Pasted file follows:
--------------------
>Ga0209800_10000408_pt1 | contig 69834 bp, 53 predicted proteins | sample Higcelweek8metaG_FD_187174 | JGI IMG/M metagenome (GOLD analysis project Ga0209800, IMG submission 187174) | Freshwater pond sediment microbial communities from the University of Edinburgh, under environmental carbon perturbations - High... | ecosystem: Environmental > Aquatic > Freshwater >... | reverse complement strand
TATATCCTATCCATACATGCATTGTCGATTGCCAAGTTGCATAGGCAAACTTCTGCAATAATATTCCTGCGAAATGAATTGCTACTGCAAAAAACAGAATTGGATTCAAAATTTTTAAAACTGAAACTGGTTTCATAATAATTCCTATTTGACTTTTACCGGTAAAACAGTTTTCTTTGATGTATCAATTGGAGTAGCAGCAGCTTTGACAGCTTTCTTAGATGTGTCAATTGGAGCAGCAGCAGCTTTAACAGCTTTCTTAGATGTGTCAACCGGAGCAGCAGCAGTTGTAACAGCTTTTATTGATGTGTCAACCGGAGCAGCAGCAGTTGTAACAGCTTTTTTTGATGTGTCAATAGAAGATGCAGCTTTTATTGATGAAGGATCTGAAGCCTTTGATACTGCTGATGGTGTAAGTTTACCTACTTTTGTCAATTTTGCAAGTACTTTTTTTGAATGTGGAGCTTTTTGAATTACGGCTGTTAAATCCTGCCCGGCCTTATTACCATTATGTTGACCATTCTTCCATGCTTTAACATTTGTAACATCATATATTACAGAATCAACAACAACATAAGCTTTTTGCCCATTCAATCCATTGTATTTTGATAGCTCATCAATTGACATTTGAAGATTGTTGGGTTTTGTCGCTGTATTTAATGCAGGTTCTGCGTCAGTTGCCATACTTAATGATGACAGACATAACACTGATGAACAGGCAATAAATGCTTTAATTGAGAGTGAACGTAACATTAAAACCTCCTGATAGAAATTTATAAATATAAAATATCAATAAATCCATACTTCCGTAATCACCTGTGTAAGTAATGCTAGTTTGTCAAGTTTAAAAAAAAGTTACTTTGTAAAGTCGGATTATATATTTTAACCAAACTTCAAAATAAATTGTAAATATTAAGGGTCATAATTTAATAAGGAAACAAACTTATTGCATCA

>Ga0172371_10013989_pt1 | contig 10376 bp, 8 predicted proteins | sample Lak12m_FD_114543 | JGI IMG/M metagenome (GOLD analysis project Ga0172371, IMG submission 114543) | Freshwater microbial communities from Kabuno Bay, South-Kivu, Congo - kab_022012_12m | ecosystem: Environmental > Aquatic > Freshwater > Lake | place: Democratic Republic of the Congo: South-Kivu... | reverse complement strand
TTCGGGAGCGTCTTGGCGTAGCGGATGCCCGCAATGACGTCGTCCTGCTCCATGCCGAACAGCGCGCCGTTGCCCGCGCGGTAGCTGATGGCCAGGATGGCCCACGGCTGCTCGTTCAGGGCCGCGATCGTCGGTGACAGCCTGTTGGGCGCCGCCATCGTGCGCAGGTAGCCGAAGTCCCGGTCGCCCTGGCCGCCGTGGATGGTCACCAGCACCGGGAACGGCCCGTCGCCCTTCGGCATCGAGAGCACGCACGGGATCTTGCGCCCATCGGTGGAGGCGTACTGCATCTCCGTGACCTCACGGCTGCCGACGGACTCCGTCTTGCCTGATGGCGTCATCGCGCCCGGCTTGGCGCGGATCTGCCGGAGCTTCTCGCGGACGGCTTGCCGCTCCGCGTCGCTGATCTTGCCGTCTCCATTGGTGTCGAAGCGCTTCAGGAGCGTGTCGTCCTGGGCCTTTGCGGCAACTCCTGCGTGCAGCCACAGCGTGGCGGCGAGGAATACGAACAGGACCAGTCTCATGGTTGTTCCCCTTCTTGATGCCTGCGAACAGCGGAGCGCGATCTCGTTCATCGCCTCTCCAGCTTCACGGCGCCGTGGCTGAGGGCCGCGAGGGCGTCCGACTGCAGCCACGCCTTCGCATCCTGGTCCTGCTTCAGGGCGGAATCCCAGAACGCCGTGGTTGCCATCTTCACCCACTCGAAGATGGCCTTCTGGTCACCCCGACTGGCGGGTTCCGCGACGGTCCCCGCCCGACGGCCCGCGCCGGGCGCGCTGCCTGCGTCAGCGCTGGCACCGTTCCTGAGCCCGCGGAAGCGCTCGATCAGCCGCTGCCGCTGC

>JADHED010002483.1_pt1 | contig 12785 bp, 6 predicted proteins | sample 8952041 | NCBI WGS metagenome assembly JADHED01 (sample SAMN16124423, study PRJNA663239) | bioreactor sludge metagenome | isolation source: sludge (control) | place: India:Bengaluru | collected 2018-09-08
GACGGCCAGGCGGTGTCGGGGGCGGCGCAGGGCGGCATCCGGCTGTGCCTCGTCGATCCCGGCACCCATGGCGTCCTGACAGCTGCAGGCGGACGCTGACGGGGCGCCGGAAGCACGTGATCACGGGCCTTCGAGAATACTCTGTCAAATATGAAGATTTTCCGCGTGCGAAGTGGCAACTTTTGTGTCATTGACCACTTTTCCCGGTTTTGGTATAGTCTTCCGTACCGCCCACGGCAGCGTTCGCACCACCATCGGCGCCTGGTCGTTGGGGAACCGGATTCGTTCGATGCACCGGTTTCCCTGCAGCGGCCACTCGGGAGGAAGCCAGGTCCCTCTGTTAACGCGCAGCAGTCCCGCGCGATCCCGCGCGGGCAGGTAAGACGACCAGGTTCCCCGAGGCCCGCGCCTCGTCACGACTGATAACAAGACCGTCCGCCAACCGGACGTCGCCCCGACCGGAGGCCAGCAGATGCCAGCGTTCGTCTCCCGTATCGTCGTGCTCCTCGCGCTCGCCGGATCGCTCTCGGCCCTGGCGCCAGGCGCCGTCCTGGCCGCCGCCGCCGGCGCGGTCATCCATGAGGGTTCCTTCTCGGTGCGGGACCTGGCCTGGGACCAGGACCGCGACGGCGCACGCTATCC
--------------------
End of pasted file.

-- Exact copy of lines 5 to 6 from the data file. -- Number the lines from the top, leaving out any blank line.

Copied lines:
>JADHED010002483.1_pt1 | contig 12785 bp, 6 predicted proteins | sample 8952041 | NCBI WGS metagenome assembly JADHED01 (sample SAMN16124423, study PRJNA663239) | bioreactor sludge metagenome | isolation source: sludge (control) | place: India:Bengaluru | collected 2018-09-08
GACGGCCAGGCGGTGTCGGGGGCGGCGCAGGGCGGCATCCGGCTGTGCCTCGTCGATCCCGGCACCCATGGCGTCCTGACAGCTGCAGGCGGACGCTGACGGGGCGCCGGAAGCACGTGATCACGGGCCTTCGAGAATACTCTGTCAAATATGAAGATTTTCCGCGTGCGAAGTGGCAACTTTTGTGTCATTGACCACTTTTCCCGGTTTTGGTATAGTCTTCCGTACCGCCCACGGCAGCGTTCGCACCACCATCGGCGCCTGGTCGTTGGGGAACCGGATTCGTTCGATGCACCGGTTTCCCTGCAGCGGCCACTCGGGAGGAAGCCAGGTCCCTCTGTTAACGCGCAGCAGTCCCGCGCGATCCCGCGCGGGCAGGTAAGACGACCAGGTTCCCCGAGGCCCGCGCCTCGTCACGACTGATAACAAGACCGTCCGCCAACCGGACGTCGCCCCGACCGGAGGCCAGCAGATGCCAGCGTTCGTCTCCCGTATCGTCGTGCTCCTCGCGCTCGCCGGATCGCTCTCGGCCCTGGCGCCAGGCGCCGTCCTGGCCGCCGCCGCCGGCGCGGTCATCCATGAGGGTTCCTTCTCGGTGCGGGACCTGGCCTGGGACCAGGACCGCGACGGCGCACGCTATCC